Bells Are Ringing

This show takes us back to a time before answering machines and voicemail, when a real person answered your ringing telephone for you if you couldn’t do it yourself. Welcome to Susanswerphone, where the lines between doing a job and eavesdropping are blurred. The story and musical numbers are delightful and uplifting. Just in Time, Better Than a Dream, Drop That Name and A Simple Little System keep actors and audiences smiling.


This “Sweetheart of a Musical” opens with eight girls complaining about the doldrums—they’re just not getting enough telephone calls. The solution is simple announces an advertisement for Susan answer phone, a telephone answering service. Before the days of answering machines and high technology, the only choice was to hire a service to answer your phone when you weren’t home.

This particular answering service is owned and run by Sue, who employs her cousin Ella to answer the phones. Ella has a deplorable tendency to get involved in customers’ lives as she takes and delivers their messages. She even falls in love with one of the customers who she has never even met. In It’s A Perfect Relationship Ella describes her feelings for Jeff Moss, this unknowing customer. Now, Jeff is a writer who is having trouble getting to work on his next play, and Ella is determined to help him. Whether you call it curiosity or eavesdropping, one thing’s for certain, Ella’s busybody personality is entertaining!

A subplot involving Sue and Sandor unravels at the same time. Sue falls in love with Sandor, who runs a company called Titanic Records. Conveniently the record company sets up a branch office in Sue’s office space. The record company turns out to be a book-making concern, with an ingenious code which Sandor describes to his assistants in It’s A Simple Little System. Unknown to anyone, the police are already monitoring Susansweringphone, suspecting that it’s a front for a vice ring. Ella takes on a new identity, goes to Jeff’s apartment, and convinces him to rework his new play. In the number Hello, Hello There! she teaches him about friendliness. Jeff invites Ella out for the evening, and a friend teaches her the cha-cha in the sizzling Mu-Cha-Cha dance. Eventually Jeff meets her in Central Park and explains that he has grown to love her. He takes her to a party where Ella sings Drop That Name when she finds herself at a loss for conversation. She doesn’t think that she’s up to Jeff’s social status, and sadly slips away as she sings the great ballad The Party’s Over. Jeff still doesn’t know who Ella really is.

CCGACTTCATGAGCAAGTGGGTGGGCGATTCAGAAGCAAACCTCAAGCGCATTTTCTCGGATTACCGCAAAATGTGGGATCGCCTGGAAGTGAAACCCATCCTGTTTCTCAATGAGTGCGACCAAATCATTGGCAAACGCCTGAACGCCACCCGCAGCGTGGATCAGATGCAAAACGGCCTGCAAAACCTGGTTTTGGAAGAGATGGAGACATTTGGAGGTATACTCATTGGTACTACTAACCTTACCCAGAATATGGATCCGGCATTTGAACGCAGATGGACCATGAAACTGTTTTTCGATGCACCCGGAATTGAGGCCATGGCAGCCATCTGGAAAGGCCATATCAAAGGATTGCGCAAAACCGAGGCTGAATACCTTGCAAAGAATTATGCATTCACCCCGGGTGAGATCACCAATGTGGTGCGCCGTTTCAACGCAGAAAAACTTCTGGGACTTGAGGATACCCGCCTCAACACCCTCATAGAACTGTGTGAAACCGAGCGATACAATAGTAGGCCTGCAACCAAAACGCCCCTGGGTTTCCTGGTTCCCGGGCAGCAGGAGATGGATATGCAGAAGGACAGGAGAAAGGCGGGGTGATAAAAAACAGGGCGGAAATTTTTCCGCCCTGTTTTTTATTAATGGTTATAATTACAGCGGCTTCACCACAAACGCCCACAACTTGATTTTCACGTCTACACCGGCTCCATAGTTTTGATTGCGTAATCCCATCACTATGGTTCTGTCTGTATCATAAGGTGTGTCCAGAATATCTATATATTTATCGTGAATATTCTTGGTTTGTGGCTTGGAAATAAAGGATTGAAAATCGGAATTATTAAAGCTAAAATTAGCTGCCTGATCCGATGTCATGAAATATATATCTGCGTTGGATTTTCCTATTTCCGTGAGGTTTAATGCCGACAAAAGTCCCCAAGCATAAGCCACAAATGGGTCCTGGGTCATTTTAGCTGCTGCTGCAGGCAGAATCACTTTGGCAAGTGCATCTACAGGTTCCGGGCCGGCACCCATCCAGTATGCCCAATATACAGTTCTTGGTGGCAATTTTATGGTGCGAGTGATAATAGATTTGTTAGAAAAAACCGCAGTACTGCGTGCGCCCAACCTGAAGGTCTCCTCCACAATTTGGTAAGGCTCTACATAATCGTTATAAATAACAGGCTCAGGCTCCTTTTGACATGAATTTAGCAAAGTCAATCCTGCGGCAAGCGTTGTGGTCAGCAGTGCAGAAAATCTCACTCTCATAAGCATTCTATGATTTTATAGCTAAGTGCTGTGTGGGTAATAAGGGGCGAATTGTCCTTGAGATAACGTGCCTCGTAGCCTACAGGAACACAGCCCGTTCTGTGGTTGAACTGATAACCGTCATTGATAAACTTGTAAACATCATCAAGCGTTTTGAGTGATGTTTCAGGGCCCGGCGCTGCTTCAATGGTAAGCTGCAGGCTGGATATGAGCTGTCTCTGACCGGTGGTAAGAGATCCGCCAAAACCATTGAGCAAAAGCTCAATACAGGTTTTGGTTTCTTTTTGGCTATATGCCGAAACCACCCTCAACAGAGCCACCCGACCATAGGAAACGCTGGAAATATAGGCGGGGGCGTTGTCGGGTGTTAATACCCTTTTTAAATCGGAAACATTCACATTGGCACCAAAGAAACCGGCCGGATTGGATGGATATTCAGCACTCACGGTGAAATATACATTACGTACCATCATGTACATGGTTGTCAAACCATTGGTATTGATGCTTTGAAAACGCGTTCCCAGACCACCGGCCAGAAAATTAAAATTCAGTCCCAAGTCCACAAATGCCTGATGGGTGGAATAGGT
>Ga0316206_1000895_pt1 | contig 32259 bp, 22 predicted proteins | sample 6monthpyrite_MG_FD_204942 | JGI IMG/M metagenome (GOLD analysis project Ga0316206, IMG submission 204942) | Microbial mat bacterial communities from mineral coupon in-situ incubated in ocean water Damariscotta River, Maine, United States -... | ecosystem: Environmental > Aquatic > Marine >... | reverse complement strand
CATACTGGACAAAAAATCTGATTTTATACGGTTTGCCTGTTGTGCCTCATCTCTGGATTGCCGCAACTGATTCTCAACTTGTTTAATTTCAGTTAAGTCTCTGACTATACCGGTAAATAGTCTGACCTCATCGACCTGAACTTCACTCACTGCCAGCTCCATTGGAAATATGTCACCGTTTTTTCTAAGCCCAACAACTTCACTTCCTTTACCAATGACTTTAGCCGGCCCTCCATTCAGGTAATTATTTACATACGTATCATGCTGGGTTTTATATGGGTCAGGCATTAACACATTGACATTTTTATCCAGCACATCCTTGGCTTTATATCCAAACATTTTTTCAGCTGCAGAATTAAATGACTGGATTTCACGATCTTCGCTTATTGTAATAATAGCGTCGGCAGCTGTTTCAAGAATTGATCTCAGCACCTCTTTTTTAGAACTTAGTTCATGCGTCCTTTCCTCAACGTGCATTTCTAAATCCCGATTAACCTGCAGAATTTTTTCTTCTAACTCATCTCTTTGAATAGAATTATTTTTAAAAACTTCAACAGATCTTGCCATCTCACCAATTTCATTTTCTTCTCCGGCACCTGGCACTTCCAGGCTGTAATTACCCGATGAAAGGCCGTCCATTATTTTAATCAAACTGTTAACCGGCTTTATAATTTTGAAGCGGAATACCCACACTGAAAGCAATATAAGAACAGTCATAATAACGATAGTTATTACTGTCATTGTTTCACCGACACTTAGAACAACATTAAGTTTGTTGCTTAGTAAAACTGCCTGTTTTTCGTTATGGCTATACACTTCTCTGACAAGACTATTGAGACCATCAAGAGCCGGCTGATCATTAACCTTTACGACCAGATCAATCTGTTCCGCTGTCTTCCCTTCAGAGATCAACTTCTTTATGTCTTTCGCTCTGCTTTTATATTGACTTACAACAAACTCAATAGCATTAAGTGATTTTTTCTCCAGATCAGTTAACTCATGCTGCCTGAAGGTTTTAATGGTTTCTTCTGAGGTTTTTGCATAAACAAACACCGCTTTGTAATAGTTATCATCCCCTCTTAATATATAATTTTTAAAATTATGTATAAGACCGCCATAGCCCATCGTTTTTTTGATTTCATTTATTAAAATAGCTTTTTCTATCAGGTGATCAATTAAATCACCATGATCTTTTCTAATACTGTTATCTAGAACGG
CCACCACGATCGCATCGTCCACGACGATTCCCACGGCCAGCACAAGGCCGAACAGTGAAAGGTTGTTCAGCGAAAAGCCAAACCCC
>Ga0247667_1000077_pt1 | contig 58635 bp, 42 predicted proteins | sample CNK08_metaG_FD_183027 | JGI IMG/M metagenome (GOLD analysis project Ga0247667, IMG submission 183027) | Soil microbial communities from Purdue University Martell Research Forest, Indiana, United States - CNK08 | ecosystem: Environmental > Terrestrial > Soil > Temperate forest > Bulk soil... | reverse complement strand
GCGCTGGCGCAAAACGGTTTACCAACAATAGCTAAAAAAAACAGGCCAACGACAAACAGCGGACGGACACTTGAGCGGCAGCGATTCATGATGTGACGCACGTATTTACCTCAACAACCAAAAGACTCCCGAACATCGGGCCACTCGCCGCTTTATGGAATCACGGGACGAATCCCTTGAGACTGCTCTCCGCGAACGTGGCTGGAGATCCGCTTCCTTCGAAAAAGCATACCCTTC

Meanwhile, Sue and Sandor plan a trip abroad, as he tries to borrow money from her to cover some racing debts. Two other answering service subscribers who Ella has also befriended coincidently meet the despondent Jeff in a nightclub. The songs in the club’s floor show are written by one of the subscribers who is a musical dentist. The three men discover that Ella’s good deeds have helped them all, but not one of them realizes she is the answering service girl. As the police close in on the bookies from the “record company,” the three men set off to find Ella. Just as she decides to run away, she is reunited with Jeff. We have a classic happy ending.

Book and Lyrics by Betty Comden and Adolph Green
Music by Jule Styne
Entire Original Production Directed by Jerome Robbins
Dance and Musical Numbers of Original Production
Staged by Jerome Robbins and Bob Fosse
Produced on the Broadway Stage by The Theatre Guild

Such credits to the authors for all purposes shall be in type size equal to or greater than that of any other credits except for that of the star(s) above the title. In the programs, the credits shall appear on the title page thereof.

The title page of the program shall contain the following announcement in type size at least one-half the size of the authors’ credits:

is presented by arrangement with
MusicScope & Stage Musicals Ltd. of New York

Full Orchestration

2 Violin AC
1 Violin BD
1 Viola
1 Cello
1 Bass

1 Reed I: Clarinet & Alto Saxophone (optional Flute)
1 Reed II: Clarinet & Alto Saxophone (optional Flute & Piccolo)
1 Reed III: Clarinet & Tenor Saxophone (optional Oboe & English Horn)
1 Reed IV: Clarinet, Tenor Saxophone & Bass Clarinet (optional Baritone Saxophone)
1 Reed V: Clarinet & Baritone Saxophone (optional Bassoon)

1 Horns I & II
1 Trumpets I & II
1 Trumpet III
1 Trombone I
1 Trombone II

1 Percussion:

Timpani (2 Drums)
Snare Drum (Brushes & Sticks)
Deep Pitch Snare Drum
Bass Drum
Tom Toms (3 Pitches)
Bongo Drums
Suspended Cymbal
Glockenspiel (Soft & Hard Mallets)
Telephone Bells (3 Pitches)
Wind Whistle
Temple Blocks
Sand Paper
Wood Block

1 Harp

Piano-Celeste (Piano-Conductor’s Score sent with rehearsal material.)

1 Guitar

Ella Peterson
Inspector Barnes
Jeff Moss
Larry Hastings
Telephone Man
Ludwig Smiley
Charles Bessemer
Dr. Kitchell
Blake Barton
Another Actor
Man from Corvello Mob
Other Man
Paul Arnold
Master of Ceremonies
Singer at Nightclub
Maître d’Hôtel
Police Officer
Madame Grimaldi
Mrs. Mallet

BELLS ARE RINGING played for 924 performances on Broadway at the Shubert and Alvin Theatres starring Judy Holliday and Sydney Chaplin. It was revived on Broadway most recently in 2001 with Faith Prince as Ella Peterson.

Awards (1957)

2 Tony Awards for Best Actress and Best Featured Actor
The Theatre World Award (Sydney Chaplin)